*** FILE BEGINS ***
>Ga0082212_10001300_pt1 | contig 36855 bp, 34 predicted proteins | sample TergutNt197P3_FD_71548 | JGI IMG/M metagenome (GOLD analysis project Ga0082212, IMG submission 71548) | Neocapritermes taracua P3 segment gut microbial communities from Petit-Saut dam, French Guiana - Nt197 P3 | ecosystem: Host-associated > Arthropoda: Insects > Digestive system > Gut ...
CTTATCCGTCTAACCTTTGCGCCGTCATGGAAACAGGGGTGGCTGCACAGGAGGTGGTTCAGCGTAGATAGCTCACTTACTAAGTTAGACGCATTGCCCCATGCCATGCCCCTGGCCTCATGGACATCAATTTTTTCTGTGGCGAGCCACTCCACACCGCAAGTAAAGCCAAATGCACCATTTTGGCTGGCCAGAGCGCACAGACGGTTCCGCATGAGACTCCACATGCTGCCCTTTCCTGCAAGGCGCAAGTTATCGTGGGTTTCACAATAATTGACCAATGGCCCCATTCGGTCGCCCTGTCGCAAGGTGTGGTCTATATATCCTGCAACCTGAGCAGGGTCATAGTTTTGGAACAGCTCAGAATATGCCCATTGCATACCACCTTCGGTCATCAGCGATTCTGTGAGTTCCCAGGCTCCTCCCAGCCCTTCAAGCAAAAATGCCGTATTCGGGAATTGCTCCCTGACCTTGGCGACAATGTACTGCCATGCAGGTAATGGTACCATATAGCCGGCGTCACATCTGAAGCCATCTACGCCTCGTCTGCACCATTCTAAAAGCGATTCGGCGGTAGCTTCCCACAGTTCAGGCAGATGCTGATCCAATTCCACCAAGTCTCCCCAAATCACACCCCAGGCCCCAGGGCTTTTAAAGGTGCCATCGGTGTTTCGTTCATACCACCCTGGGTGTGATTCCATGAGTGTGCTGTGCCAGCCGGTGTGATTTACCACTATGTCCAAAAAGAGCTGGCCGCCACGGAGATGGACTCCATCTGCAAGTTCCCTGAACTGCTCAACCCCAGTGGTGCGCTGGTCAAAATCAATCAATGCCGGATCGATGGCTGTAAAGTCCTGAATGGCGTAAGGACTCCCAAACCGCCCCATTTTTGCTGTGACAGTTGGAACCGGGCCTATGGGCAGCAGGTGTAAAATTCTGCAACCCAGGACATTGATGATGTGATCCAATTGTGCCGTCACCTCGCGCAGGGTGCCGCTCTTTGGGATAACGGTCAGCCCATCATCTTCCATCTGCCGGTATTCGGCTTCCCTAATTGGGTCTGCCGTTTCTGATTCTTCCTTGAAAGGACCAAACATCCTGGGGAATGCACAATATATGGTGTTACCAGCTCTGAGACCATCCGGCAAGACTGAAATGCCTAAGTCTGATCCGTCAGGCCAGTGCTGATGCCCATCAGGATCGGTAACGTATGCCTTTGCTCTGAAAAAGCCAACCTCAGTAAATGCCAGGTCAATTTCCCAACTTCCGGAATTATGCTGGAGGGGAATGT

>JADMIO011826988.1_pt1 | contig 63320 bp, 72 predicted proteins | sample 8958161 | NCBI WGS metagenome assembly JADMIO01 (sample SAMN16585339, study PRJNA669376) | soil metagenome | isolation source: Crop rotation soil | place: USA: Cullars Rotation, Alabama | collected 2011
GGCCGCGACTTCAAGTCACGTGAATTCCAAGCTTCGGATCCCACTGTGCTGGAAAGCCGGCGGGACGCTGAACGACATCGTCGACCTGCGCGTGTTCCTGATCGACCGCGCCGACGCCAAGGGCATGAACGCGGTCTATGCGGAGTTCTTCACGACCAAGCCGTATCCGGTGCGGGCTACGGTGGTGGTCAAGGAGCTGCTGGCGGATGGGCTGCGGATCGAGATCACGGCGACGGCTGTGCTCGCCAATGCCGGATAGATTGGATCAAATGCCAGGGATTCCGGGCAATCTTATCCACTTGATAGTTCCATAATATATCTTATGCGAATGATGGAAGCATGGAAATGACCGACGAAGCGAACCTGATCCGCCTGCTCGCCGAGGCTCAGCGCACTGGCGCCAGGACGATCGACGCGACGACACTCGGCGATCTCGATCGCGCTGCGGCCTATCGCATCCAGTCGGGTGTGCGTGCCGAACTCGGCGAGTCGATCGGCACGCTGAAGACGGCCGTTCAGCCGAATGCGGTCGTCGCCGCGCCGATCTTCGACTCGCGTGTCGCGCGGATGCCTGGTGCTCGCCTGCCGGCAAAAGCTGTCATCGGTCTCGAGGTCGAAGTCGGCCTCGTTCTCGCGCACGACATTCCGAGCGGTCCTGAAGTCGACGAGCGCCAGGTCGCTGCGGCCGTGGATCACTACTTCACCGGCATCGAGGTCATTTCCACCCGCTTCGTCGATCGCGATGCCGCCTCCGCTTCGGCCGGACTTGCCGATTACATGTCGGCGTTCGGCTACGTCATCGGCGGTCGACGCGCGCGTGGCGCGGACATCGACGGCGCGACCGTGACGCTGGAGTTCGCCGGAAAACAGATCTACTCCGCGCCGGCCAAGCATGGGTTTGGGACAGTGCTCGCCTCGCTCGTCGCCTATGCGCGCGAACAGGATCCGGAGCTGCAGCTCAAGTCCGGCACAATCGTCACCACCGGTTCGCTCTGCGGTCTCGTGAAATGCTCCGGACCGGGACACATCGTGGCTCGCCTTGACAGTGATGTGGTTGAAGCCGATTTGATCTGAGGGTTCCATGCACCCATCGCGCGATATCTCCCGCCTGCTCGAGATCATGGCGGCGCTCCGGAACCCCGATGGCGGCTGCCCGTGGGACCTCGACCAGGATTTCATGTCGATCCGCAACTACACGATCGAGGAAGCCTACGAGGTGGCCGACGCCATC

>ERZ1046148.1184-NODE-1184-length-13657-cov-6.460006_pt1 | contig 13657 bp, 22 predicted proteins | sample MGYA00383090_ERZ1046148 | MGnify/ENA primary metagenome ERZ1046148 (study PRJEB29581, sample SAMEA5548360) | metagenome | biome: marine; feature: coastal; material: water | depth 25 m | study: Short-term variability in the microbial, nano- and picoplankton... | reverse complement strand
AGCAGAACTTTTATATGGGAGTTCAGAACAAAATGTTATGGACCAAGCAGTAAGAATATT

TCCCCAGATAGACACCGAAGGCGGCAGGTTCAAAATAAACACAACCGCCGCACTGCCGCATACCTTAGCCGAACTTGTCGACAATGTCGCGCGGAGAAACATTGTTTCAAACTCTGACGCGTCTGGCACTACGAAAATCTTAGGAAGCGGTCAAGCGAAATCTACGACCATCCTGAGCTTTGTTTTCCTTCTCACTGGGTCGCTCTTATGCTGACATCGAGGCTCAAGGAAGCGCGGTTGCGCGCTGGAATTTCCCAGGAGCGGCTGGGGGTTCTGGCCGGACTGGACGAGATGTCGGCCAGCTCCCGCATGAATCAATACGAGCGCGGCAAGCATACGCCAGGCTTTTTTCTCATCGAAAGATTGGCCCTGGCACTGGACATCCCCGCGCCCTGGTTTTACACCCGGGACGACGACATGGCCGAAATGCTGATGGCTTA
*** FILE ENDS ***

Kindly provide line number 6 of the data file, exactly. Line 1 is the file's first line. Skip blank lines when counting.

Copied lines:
AGCAGAACTTTTATATGGGAGTTCAGAACAAAATGTTATGGACCAAGCAGTAAGAATATT